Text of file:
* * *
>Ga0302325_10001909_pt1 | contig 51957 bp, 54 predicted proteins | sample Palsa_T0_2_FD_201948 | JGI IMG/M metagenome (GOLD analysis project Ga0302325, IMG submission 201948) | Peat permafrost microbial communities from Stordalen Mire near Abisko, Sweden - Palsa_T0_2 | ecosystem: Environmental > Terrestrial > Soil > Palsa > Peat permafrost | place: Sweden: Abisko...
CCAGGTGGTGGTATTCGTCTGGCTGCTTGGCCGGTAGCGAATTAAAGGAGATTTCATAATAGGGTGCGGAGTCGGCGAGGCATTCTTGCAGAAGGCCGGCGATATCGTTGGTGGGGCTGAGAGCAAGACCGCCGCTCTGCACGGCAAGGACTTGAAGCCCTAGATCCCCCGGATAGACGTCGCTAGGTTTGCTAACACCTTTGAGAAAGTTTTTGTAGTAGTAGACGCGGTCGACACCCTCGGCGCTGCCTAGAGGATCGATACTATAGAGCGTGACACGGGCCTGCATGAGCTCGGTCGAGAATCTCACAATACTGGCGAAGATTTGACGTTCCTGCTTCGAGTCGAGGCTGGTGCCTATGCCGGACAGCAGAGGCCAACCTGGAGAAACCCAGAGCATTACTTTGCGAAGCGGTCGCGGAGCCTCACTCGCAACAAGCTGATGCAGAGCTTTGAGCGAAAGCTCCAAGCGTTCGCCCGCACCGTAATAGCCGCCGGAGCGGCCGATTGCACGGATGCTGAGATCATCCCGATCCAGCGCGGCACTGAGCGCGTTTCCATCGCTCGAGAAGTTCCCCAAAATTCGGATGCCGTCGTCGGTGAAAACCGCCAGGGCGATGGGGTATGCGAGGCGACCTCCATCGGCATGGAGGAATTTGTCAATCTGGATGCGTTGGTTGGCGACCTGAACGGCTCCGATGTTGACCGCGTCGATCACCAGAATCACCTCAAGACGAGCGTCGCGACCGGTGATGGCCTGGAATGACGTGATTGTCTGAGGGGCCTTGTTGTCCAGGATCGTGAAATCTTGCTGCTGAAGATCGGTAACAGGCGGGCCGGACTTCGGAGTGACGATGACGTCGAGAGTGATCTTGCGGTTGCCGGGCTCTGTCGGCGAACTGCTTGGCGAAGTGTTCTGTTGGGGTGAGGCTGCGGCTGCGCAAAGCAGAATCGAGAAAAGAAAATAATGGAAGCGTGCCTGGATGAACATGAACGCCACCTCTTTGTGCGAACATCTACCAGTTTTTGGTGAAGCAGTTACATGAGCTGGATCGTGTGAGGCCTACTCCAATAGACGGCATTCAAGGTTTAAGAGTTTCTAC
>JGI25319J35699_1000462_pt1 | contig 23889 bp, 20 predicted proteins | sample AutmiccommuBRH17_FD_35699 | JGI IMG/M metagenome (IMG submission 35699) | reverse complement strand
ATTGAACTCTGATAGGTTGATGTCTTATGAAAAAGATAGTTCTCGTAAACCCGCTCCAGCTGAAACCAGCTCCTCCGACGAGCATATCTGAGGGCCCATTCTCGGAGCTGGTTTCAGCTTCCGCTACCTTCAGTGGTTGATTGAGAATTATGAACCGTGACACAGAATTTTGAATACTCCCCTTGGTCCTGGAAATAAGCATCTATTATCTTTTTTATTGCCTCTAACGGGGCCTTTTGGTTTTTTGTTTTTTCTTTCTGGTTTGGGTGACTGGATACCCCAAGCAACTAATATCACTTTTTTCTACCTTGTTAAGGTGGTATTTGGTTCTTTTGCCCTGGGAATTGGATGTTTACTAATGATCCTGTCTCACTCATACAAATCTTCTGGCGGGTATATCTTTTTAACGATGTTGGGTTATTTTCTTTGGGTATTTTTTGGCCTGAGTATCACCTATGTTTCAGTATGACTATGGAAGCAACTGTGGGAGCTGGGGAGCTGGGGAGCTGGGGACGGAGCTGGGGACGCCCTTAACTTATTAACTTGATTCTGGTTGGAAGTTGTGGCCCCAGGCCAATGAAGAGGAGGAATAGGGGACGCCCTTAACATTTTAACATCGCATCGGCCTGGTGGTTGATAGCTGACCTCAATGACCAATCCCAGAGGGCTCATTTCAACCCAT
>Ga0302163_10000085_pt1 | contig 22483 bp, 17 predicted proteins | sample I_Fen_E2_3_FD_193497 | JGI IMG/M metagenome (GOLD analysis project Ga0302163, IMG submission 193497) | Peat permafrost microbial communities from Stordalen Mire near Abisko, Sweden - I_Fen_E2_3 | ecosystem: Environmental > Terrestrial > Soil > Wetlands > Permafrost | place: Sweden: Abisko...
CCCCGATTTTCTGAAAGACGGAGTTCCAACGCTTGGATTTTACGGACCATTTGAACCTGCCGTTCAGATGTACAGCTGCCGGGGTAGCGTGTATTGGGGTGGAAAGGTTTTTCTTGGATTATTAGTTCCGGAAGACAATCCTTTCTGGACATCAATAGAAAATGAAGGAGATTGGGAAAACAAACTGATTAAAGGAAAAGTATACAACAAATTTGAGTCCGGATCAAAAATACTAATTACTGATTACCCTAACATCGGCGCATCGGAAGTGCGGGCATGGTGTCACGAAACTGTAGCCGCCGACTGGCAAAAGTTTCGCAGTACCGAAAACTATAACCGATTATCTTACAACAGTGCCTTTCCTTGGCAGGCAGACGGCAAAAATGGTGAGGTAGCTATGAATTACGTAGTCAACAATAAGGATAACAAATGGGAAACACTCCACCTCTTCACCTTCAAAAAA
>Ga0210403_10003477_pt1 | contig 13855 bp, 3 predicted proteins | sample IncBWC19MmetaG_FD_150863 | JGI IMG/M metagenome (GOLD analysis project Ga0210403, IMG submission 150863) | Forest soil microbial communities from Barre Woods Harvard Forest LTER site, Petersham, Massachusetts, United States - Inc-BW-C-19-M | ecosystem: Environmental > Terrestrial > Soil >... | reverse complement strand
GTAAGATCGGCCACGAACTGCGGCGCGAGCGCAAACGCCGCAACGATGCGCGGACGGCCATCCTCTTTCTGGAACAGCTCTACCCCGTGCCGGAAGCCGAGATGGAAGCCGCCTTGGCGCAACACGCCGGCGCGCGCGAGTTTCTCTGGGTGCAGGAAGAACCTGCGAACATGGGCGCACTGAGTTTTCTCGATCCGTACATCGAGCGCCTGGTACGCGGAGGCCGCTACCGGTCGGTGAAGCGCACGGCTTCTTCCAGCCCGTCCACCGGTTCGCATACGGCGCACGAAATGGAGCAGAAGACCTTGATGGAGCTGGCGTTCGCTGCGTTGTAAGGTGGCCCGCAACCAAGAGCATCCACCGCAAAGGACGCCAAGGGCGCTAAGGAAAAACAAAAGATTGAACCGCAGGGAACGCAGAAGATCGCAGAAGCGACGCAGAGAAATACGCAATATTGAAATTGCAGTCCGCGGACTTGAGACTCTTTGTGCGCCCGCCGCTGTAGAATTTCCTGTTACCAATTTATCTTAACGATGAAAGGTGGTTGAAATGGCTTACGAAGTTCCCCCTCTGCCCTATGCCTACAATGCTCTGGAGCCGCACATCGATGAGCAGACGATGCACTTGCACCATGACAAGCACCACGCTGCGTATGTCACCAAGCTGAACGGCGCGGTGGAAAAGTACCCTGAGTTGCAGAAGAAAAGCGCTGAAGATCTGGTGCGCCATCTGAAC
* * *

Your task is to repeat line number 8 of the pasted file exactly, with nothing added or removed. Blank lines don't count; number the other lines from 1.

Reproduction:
GTAAGATCGGCCACGAACTGCGGCGCGAGCGCAAACGCCGCAACGATGCGCGGACGGCCATCCTCTTTCTGGAACAGCTCTACCCCGTGCCGGAAGCCGAGATGGAAGCCGCCTTGGCGCAACACGCCGGCGCGCGCGAGTTTCTCTGGGTGCAGGAAGAACCTGCGAACATGGGCGCACTGAGTTTTCTCGATCCGTACATCGAGCGCCTGGTACGCGGAGGCCGCTACCGGTCGGTGAAGCGCACGGCTTCTTCCAGCCCGTCCACCGGTTCGCATACGGCGCACGAAATGGAGCAGAAGACCTTGATGGAGCTGGCGTTCGCTGCGTTGTAAGGTGGCCCGCAACCAAGAGCATCCACCGCAAAGGACGCCAAGGGCGCTAAGGAAAAACAAAAGATTGAACCGCAGGGAACGCAGAAGATCGCAGAAGCGACGCAGAGAAATACGCAATATTGAAATTGCAGTCCGCGGACTTGAGACTCTTTGTGCGCCCGCCGCTGTAGAATTTCCTGTTACCAATTTATCTTAACGATGAAAGGTGGTTGAAATGGCTTACGAAGTTCCCCCTCTGCCCTATGCCTACAATGCTCTGGAGCCGCACATCGATGAGCAGACGATGCACTTGCACCATGACAAGCACCACGCTGCGTATGTCACCAAGCTGAACGGCGCGGTGGAAAAGTACCCTGAGTTGCAGAAGAAAAGCGCTGAAGATCTGGTGCGCCATCTGAAC